“People will forget what you said, people will forget what you did, but people will never forget how you made them feel.” Maya Angelou
A pet owner stays with a veterinary hospital for an average of five years. Wendy S. Myers, president of Communication Solutions for Veterinarians in Castle Pines, Colo., and columnist for Veterinary Practice News, says that this is based on research assembled by Wutchiett Tumblin Associates and published in Veterinary Economics.
Are you staying up with the competition? Can you retain your clients for longer than the average?
The medical service you provide will certainly be an important factor in the return of your clients, but so will how your clients feel about being at your practice. The name of the game is “customer service,” and I’d like to frame it as “showing respect for your client.”
1. Respect Your Clients’ During that First Call
In many cases, the first call you receive from a prospective client is, “What is the cost of xxxx?” It is tempting in the name of efficiency to respond only to the client’s question. It’s respectful, however, to assume that the person can use more information but doesn’t know what to ask. So, for example, when responding with the price, explain what is included. In addition to recommending a procedure, take time to explain how this will help their pet.
2. Respect Clients’ Time When Booking an Appointment
Especially if you a dealing with millennials who want things done quickly and easily, usually online, you can show respect for their time by saving them time when making an appointment. James Connally, practice manager, and Chris Callahan, customer service representative at Stonebrook Veterinary Practice in Frisco, TX report how they are doing this:
“We’ve incorporated online scheduling from the Rapport suite of client communications tools, and our clients really love it. Clients can go on to our website, view dates and times of open appointments, select their appointment of choice and they are done. They don’t have to do anything further. Since Rapport syncs with our practice management software, we don’t have to do anything further, either. It’s much more convenient for clients than just submitting a request for an appointment from the website. It’s efficient, it’s quick and it saves steps in the whole communication process.”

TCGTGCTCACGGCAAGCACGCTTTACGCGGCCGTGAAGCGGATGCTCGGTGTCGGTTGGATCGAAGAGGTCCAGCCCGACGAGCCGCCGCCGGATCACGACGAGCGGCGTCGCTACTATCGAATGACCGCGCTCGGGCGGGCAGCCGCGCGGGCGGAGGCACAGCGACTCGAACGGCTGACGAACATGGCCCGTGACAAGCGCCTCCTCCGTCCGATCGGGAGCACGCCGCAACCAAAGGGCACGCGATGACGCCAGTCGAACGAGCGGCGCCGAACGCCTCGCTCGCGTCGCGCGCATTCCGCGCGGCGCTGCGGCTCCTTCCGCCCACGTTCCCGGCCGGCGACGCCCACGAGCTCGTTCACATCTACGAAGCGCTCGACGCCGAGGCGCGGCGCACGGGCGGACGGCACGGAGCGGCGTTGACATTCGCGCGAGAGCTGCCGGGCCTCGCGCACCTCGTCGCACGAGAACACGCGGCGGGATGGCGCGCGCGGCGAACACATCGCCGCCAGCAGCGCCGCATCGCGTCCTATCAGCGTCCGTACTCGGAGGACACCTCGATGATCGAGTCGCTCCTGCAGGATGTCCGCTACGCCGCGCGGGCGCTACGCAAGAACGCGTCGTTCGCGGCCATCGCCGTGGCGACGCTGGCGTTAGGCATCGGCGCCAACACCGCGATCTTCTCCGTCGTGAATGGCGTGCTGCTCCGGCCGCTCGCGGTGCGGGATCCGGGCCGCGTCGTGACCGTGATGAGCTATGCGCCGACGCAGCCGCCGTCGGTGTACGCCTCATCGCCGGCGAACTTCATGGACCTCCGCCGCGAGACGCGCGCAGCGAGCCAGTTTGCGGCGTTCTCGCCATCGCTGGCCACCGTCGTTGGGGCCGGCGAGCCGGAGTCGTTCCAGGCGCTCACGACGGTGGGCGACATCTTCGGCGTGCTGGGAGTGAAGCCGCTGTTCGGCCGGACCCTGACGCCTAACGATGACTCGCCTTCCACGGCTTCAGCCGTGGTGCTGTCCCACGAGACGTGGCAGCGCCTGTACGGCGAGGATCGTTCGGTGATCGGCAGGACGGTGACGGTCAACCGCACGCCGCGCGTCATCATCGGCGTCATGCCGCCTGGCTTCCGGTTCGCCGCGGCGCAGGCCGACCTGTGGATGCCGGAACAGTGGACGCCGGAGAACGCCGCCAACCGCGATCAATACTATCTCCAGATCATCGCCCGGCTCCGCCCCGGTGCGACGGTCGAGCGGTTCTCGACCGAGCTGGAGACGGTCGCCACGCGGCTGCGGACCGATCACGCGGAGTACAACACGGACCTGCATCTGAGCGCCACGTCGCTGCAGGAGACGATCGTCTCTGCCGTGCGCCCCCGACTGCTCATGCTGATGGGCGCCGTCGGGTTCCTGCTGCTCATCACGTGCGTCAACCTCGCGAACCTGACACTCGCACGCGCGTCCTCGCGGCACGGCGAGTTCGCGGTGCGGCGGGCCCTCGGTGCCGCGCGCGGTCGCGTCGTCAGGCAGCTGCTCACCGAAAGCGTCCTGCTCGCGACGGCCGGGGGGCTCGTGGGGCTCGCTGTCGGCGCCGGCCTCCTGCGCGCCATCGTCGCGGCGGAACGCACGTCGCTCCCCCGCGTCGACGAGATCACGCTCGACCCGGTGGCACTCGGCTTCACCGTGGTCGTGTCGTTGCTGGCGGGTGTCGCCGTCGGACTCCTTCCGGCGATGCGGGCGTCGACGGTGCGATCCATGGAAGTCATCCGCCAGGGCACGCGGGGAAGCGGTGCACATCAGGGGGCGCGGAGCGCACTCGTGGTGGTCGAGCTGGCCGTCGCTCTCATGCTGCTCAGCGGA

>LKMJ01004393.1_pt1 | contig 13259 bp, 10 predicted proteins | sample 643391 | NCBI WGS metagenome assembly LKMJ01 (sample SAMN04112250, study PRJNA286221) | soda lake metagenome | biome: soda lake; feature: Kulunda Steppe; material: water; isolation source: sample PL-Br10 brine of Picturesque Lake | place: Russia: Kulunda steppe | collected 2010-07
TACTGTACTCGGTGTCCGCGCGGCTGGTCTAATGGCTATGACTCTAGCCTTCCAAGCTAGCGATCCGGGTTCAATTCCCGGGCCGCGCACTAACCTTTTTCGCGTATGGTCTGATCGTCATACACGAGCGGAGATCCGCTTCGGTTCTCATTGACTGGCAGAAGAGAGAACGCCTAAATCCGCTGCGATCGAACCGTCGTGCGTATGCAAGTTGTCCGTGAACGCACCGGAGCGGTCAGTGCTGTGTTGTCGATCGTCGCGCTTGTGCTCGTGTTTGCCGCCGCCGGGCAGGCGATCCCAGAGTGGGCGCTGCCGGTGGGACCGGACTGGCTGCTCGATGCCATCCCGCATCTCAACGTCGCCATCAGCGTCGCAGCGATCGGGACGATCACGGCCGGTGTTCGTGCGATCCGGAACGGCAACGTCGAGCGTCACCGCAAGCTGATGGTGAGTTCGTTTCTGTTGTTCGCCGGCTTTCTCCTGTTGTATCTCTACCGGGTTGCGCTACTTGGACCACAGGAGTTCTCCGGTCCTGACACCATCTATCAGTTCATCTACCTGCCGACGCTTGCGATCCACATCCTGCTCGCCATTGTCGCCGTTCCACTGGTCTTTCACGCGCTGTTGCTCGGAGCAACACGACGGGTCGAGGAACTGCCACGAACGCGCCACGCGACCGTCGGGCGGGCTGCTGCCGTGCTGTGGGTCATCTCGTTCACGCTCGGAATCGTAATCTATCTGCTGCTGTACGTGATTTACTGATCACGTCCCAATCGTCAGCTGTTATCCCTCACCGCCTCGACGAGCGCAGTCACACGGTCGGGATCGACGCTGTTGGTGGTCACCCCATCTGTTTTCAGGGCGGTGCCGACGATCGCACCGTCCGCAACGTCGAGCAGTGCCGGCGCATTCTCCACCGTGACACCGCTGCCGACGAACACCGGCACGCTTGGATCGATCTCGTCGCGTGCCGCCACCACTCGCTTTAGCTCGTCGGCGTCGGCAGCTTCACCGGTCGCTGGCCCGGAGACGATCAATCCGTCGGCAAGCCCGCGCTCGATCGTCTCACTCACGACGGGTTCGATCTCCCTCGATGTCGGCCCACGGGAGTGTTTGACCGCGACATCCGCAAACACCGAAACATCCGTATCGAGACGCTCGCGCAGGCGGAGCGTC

Rapport is a client communications service from Henry Schein that offers online scheduling, automated email, text, voice, and postcard reminders, practice websites and client surveys and reviews. The system can be seen on video at their website. Scroll down to view the online scheduling video.
3. Show Respect For Clients’ Time When They Arrive
Whether your client is squeezing an appointment in during lunchtime or on the way to work, or having to fit in an unexpected visit during an already busy day, time is of the essence. Waiting time is one of the top frustrations for clients, whether it’s in the reception area, in the exam room or at the front desk waiting to check out.
If you are behind schedule, consider calling before the client has left home. If, on the other hand, the client is in the waiting area, give your client the choice of how they want to handle an extended wait. One option, of course, is to stay and continue to wait. Offer useful opportunities to pass the time: materials to read, educational videos to watch. If you are in a shopping area, your client might even like to leave and shop. You could offer to store food in the clinic cooler if grocery shopping is the best option. Another option you can offer is to leave the pet to be picked up later, or reschedule to another day. Knowing that you respect their time and having a choice about the wait doesn’t change the waiting time, but it can change their attitude about it.
4. Respect Your Clients’ Time Once At Your Vet Practice
Take a look at your management system and see if you are moving clients through the process efficiently. Angel Venegoni, practice manager, at the Webster Groves Veterinary Hospital in Webster Droves, Mo., told me that the AVImark practice management software enables them to move clients through quickly and efficiently. The software shows which exam rooms are available, along with the time that doctors go in and out. A time clock tracks just how long a client has actually been there.
Karyn Gavzer, MBA, CVPM, consults with veterinary practices through KG Marketing and Training, Inc. She points out that clients who are left waiting in an exam room often have a sense of being forgotten. Shut away in isolation in the exam room, waiting seems even longer than it really is. She trains her staff to keep an eye on her clients. “All it takes is a friendly smile and acknowledgement that you know they are waiting and therefore not forgotten,” she said. “Be their ally. Offer to check and let them know how much longer it will be.”
That’s showing respect.
Carolyn C. Shadle, Ph.D., is the co-owner of ICS Workplace Communication (www.veterinariancommunication.com ). Shadle was awarded her Ph.D. by the State University of New York at Buffalo in interpersonal and organizational communication and has trained managers and team members in businesses as diverse as General Mills and Oracle’s Sun Microsystems. She is a certified Myers-Briggs assessor and trained with Gordon Training International. Find her on Facebook, LinkedIn, Twitter and Pinterest.